Tomorrow afternoon a big rain front is coming in, but in the morning we’re going out for topsoil. This is the big end-of-winter garden event of the year, and the neighbors are already taking an interest. I sent out some mild broad hints that it would be fun to see them standing around when we unload the sacks and break them open and start spreading it on the 40 foot bed. Many hands will make light work, or at least we’ll get some entertaining remarks from the kibbitzers watching it happen.
Last year good neighbor C. offered to drive me, so we two women went and got the topsoil. Earlier this year Captain Wing offered, but it didn’t seem right taking his time away from the family. So I asked neighbor C. instead.
Well, neighbor C. ran into Captain Wing, which is hard to avoid because he is everywhere all of the time, and they got talking topsoil the way people do, and she asked him to send me profound apologies for not being available this weekend to go buy the dirt. This came as a little surprise to Captain, who was under the impression that he’d be buying the soil himself. He got on the phone right away.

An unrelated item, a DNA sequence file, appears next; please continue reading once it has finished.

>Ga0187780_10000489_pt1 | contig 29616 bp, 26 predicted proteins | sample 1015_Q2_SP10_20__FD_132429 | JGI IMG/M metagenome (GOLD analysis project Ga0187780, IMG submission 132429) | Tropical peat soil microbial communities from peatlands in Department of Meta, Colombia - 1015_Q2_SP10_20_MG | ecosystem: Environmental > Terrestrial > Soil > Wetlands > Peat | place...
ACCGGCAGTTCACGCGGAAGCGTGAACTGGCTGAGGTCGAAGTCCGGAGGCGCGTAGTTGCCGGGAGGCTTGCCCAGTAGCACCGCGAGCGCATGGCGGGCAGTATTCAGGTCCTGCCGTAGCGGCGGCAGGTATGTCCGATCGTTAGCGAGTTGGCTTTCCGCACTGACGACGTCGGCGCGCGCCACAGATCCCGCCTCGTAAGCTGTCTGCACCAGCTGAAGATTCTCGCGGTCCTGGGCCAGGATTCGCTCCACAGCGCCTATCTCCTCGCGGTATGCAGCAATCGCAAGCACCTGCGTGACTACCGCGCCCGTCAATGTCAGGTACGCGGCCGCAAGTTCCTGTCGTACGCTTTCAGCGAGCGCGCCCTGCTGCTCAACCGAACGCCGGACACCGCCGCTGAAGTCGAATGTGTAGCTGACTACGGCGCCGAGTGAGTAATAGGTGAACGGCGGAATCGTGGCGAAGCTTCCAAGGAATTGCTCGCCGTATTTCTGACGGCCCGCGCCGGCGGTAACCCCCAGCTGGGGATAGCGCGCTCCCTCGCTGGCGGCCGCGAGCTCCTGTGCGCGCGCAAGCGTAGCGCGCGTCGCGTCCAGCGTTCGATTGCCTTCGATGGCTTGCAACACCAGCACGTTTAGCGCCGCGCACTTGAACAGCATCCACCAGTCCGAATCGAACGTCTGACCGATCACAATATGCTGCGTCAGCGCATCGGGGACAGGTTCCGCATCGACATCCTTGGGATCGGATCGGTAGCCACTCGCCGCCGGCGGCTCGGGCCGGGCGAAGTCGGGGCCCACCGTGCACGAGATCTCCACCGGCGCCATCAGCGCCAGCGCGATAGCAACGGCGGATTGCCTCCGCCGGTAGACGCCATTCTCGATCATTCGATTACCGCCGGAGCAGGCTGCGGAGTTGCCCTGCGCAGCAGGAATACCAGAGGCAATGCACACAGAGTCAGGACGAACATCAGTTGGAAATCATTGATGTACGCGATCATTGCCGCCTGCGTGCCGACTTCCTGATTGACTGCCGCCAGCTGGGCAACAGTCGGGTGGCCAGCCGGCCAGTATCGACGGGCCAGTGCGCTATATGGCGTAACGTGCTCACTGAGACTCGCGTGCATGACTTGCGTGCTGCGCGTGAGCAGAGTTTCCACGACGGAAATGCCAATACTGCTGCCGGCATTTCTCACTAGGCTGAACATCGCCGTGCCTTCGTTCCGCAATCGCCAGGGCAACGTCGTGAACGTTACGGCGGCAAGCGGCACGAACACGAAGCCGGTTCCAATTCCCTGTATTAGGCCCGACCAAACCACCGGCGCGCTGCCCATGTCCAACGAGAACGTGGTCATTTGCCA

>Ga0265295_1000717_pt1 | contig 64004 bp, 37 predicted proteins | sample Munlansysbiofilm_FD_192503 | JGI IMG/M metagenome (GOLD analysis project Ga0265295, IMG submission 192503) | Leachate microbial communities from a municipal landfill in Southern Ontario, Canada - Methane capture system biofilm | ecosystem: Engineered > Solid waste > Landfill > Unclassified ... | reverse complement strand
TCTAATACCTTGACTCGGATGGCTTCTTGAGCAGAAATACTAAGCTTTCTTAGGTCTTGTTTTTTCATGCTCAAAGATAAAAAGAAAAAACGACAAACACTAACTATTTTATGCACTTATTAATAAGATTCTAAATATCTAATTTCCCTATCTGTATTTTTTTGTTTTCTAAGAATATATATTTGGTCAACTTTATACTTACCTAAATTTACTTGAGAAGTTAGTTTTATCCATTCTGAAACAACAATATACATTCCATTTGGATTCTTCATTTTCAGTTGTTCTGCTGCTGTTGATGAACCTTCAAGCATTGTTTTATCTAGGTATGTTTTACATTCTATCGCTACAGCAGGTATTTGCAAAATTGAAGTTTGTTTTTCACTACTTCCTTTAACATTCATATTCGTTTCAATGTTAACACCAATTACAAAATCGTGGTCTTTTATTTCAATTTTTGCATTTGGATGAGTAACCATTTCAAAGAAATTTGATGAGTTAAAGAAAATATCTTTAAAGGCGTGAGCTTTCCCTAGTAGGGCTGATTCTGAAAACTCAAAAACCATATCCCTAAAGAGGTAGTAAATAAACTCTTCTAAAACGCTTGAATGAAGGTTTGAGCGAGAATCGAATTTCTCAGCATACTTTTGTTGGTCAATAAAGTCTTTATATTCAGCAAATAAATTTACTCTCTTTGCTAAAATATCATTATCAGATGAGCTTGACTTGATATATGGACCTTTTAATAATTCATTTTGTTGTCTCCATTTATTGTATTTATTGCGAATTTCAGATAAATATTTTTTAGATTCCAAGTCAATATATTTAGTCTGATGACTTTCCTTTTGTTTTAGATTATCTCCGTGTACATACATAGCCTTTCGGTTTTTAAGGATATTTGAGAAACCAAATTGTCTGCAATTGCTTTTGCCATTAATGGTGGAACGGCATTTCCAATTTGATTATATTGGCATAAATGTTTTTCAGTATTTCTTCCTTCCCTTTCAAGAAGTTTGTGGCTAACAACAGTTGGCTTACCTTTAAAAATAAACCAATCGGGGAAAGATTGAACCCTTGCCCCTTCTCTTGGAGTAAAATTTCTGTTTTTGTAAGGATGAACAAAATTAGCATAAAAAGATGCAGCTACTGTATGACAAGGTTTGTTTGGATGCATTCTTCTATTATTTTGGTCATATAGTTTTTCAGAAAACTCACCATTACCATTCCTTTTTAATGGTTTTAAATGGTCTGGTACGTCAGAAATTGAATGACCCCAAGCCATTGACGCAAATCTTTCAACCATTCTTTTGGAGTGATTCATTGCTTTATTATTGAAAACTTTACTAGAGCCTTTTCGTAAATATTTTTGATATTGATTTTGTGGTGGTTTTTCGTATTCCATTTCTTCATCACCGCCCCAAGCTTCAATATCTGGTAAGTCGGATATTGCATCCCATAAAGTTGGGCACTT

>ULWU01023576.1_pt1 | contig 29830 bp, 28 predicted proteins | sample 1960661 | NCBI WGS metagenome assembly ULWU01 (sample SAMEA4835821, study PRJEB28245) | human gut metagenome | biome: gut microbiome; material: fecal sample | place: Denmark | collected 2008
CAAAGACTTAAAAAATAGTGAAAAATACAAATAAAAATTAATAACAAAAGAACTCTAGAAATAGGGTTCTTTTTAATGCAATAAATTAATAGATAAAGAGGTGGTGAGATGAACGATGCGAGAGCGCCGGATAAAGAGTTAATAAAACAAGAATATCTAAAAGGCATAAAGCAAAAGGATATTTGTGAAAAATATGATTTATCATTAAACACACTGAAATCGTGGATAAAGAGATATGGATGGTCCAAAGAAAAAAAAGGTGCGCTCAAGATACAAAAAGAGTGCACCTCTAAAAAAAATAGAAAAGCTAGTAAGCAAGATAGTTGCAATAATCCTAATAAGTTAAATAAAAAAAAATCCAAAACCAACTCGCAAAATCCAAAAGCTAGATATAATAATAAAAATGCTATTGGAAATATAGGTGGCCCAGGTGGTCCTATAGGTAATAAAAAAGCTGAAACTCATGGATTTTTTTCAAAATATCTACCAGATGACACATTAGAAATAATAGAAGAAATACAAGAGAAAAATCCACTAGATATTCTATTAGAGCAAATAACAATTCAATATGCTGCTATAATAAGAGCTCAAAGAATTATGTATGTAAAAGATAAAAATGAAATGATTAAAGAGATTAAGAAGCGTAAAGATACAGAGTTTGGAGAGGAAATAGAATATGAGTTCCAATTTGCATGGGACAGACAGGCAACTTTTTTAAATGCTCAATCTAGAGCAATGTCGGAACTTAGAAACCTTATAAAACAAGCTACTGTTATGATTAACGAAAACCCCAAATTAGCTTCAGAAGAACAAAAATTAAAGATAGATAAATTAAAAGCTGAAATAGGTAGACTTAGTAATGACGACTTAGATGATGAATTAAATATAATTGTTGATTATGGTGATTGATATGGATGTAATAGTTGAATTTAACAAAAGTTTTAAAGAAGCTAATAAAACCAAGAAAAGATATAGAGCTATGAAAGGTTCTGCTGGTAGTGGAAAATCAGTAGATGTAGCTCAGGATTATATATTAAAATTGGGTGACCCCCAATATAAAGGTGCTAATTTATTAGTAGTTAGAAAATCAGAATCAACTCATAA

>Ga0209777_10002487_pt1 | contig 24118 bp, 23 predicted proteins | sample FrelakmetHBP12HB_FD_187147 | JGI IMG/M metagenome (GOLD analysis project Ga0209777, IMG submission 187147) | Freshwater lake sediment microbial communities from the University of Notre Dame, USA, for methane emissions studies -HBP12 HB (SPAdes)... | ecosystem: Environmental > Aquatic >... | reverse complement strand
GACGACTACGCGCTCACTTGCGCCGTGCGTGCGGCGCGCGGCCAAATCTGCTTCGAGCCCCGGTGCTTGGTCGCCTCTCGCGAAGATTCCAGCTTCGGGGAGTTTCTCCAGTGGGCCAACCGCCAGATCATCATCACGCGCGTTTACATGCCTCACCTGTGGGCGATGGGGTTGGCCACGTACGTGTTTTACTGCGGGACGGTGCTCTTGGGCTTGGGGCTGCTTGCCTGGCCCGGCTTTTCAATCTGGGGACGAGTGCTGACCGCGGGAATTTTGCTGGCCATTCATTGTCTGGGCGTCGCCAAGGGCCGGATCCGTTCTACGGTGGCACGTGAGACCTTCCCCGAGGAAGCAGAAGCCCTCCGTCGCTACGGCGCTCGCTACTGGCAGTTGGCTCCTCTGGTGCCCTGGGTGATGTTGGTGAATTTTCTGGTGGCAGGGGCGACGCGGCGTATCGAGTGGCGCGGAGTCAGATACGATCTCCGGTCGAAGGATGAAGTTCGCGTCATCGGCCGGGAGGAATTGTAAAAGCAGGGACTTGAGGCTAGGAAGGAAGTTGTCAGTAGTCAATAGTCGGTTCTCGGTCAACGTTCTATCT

I was making a batch of kimchi when the cell phone rang with the Wing family phone number. When I picked up, Captain said “You do realize, of course…?”
I didn’t realize. I was supposed to chime back with the correct ending for that English sentence. The correct ending comes from any Bugs Bunny film, and is “this means war.” I don’t know anything about Bugs. I need research scientists from China to call me on the phone and explain that line, and to clue me in about my own popular culture of yesteryear. That’s pretty funny in itself.
“You are in trouble now,” he affirmed.
“Again? For which reason?” I asked. I figured he meant for spading the patch with Aziz’s shovel.
But no, he’d been talking to neighbor C. and learned that I’d gone right past him in my topsoil quest. So over the phone we confirmed our plans to go hit pay dirt tomorrow morning.
What about the egg?
That new bed sheet has been such a hit, and is moreover such an attractive pattern, that it seemed a natural match for one of Mrs. Wing’s pickled duck eggs. I added ground punkin seeds for texture, and put them all together in a shaft of wintry late-afternoon light. The result made me happy. It reminds me of some modern art poster from a warehouse loft museum with hardwood floors and stark white walls and soaring industrial ceilings and exposed copper pipes. But it’s really just my floor with a sheet on it and a bowl with an egg.
Off to call the garden store and see what time they open in the morning…